Nitin Gadkari approves draft of Bharat-NCAP car safety rating system


Union Road Transport and Highways Minister on Friday approved the draft notification introducing Bharat NCAP (New Car Assessment Programme) for Indian cars, which will be accorded “star ratings” based on their performance in crash tests and on other safety parameters once the rule is finalised.

This will be the first for India’s car market, which does not have safety ratings.

It’s not immediately clear whether these ratings will be mandatory. Auto firms in India follow AIS-145 (automotive Indian standard-145), which enforces safety features for vehicles such as seatbelts tell-tale, passenger airbags, and the speed limit alarm. This standard has created changes in the Indian automotive industry and was enforced first in July 2019.

The BNCAP’s draft, which has 197 pages, heavily borrows from the Global New Car Assessment Programme (GNCAP). Over the years, the star rating awarded by the autonomous body in different countries has become an important benchmark in terms of how safe a vehicle is.

Rohit Balluja, president of the Institute of Road Traffic Education, who has been instrumental in bringing the GNCAP to India, said while this was a welcome move by the government and the rating would be an important source of information for car buyers in India, “it would have served better if it was an autonomous body and not part of an authority much the same way it’s in other auto markets”.

It also needs to collaborate with other stakeholders such as insurance companies and citizen welfare groups, as is the practice elsewhere.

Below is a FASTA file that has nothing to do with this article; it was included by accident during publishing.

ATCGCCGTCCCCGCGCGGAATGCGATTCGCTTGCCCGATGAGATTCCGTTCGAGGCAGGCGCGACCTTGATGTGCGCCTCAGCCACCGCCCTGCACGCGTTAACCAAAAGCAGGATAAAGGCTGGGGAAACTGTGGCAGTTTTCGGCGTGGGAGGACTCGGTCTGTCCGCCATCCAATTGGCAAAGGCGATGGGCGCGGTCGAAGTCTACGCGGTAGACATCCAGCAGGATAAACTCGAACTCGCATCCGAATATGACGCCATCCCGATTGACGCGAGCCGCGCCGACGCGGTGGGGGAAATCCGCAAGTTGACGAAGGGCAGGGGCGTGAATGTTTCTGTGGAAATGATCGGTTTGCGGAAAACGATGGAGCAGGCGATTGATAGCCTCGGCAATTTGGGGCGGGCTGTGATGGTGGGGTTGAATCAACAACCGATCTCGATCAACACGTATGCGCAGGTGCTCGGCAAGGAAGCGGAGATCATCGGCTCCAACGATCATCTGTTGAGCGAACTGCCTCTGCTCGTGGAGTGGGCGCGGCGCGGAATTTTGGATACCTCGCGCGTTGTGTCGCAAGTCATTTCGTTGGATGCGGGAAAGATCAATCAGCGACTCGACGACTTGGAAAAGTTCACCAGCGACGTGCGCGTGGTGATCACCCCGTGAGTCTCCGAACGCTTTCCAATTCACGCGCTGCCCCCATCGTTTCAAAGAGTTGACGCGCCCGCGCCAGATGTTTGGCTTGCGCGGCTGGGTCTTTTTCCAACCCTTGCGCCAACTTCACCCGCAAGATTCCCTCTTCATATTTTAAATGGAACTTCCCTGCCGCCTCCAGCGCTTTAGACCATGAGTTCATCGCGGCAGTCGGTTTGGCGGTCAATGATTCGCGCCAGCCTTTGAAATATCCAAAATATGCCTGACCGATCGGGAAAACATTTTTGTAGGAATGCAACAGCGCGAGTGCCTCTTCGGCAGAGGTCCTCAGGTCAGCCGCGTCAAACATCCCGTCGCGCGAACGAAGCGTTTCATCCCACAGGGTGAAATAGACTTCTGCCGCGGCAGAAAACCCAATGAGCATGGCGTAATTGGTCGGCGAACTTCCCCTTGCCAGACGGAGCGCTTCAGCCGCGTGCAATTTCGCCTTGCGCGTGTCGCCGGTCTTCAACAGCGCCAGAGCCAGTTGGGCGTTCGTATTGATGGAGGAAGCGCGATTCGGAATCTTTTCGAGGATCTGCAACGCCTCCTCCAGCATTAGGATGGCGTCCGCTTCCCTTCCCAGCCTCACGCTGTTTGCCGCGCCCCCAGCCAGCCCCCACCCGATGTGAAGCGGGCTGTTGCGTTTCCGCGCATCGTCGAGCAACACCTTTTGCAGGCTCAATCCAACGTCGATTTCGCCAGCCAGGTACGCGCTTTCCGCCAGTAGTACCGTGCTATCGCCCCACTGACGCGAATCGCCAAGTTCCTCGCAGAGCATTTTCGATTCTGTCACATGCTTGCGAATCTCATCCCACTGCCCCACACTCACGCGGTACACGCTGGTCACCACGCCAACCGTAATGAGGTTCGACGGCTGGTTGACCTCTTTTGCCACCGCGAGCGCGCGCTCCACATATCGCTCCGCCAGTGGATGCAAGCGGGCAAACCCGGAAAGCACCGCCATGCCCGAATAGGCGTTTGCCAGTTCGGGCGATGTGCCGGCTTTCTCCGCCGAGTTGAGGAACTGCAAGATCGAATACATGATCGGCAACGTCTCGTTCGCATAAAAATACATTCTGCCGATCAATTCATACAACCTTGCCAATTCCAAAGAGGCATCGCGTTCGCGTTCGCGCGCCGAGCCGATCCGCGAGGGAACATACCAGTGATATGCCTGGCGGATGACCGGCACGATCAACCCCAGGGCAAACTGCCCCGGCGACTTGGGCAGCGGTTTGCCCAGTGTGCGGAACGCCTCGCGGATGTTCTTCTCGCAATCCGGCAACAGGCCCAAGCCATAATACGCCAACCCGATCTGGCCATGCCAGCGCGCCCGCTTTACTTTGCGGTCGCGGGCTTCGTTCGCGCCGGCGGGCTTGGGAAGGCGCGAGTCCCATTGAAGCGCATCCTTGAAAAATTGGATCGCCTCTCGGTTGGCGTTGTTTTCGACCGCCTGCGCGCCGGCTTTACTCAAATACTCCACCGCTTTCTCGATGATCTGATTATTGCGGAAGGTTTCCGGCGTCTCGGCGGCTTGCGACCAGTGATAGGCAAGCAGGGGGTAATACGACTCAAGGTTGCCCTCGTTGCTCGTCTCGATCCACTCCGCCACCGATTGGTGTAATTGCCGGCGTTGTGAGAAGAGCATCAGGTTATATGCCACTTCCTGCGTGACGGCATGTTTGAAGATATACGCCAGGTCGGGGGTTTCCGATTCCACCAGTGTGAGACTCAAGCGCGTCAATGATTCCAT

The GNCAP has been testing for the Indian market since 2014 under its “Safer for India” programme. The programme aims to promote the sale of safer in developing markets by empowering consumers with information about the safety of vehicles.

“Bharat-NCAP will serve as a consumer-centric platform, allowing customers to opt for safer cars based on their star-ratings, while promoting healthy competition among OEMs (original equipment manufacturers) in India to manufacture safer vehicles,” the minister said in a series of tweets.

Shashank Srivastava, executive director, Maruti Suzuki India, said: “For Maruti Suzuki safety is priority. All our products meet the regulatory requirements and beyond. So we welcome the new steps regarding BNCAP and will be keenly study the details for a smooth implementation.”

“This would mean that auto companies that have not been giving enough importance to GNCAP ratings will now have little option but to fall in line,” said an official at a car company.

India ranks top in the world in terms of the number of persons killed and third on the injury list, Gadkari had said in a written reply in the Rajya Sabha in April. On Thursday, the Mahindra XUV700 received the “Safer Choice” award from the Global NCAP.


What is Global NCAP?

The US was the first country to start a programme that provided information on with regard to crashes to customers in 1978. Later, a number of similar programmes were started across regions. In 2011, a UK-based charity Towards Zero Foundation formed the Global NCAP to enhance cooperation among the various NCAPs.

How are cars tested?

The protocol varies among NCAPs. According to draft noticiation, evaluation is based on full vehicle crash test in three categories — adult occupant protection, child occupant protection, & safety assist technologies. Tests: Offset deformable barrier frontal impact test, side impact test, and pole side impact test.

How is BNCAP aligned with GNCAP?

Bharat NCAP’s testing protocol to be aligned with global crash-test protocols keeping in mind the Indian regulations. Auto firms in India currently follow AIS-145, which enforces safety features to vehicles.

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